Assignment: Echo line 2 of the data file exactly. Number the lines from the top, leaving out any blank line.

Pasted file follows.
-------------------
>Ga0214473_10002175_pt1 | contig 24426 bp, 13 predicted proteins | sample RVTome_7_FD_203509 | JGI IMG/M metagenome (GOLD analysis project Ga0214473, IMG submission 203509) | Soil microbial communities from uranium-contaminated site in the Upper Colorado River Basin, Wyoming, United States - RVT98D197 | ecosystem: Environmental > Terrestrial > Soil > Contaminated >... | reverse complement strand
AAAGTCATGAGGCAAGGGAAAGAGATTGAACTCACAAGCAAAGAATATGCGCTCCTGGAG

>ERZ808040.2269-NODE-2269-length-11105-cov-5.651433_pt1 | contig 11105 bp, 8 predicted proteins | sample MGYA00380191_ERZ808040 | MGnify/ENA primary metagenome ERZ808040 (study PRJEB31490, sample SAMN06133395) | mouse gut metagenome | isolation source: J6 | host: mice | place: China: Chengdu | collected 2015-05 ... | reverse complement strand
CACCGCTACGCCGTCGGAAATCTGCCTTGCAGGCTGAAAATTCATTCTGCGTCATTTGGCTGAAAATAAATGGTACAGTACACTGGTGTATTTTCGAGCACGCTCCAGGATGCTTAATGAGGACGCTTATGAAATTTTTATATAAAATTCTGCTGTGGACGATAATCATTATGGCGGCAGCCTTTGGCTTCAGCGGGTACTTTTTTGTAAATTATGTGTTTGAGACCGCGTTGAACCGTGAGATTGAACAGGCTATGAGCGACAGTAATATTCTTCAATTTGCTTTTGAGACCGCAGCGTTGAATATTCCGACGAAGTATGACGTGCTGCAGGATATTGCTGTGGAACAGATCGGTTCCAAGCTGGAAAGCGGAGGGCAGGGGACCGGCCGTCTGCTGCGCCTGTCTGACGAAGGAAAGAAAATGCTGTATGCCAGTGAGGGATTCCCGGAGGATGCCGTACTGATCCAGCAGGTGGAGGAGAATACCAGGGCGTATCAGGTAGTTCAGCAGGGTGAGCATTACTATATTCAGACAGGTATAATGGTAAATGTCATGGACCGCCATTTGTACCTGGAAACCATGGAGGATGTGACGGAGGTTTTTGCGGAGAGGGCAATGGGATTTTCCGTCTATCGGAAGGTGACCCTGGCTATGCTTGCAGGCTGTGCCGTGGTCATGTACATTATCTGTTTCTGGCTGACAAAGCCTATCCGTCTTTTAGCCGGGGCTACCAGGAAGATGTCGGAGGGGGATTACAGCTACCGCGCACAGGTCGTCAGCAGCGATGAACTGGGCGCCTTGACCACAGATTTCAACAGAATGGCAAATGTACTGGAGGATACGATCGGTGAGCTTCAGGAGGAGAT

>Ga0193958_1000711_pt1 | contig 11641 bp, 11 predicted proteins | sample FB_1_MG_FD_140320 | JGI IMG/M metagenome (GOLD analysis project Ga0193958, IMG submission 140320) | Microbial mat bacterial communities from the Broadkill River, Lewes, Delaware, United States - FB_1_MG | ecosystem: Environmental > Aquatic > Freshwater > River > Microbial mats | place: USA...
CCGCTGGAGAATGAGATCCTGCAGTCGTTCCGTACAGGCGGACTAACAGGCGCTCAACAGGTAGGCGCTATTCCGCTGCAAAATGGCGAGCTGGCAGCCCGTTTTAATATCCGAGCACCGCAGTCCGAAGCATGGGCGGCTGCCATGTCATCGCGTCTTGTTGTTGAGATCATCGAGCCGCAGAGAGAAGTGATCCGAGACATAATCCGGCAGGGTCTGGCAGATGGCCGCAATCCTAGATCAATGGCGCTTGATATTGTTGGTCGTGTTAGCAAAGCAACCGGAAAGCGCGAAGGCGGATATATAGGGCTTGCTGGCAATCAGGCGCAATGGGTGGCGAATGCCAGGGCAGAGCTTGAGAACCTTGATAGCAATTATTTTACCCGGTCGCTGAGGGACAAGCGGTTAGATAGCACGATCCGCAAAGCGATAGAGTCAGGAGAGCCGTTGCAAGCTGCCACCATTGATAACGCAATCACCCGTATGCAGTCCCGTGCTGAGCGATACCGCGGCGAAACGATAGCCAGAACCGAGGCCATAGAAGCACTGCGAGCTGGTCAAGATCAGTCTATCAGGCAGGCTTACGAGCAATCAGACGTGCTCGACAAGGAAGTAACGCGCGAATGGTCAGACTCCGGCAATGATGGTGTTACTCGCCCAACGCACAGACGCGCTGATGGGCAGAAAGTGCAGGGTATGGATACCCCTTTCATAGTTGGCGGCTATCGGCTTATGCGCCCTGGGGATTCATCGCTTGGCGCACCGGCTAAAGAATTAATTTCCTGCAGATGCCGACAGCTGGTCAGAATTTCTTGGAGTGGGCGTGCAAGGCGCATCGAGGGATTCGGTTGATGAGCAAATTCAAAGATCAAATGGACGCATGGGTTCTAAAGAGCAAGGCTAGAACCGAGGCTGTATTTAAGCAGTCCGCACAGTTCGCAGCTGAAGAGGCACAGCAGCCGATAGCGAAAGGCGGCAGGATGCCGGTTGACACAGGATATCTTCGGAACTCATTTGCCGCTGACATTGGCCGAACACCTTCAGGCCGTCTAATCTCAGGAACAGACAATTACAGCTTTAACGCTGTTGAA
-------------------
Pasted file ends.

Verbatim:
AAAGTCATGAGGCAAGGGAAAGAGATTGAACTCACAAGCAAAGAATATGCGCTCCTGGAG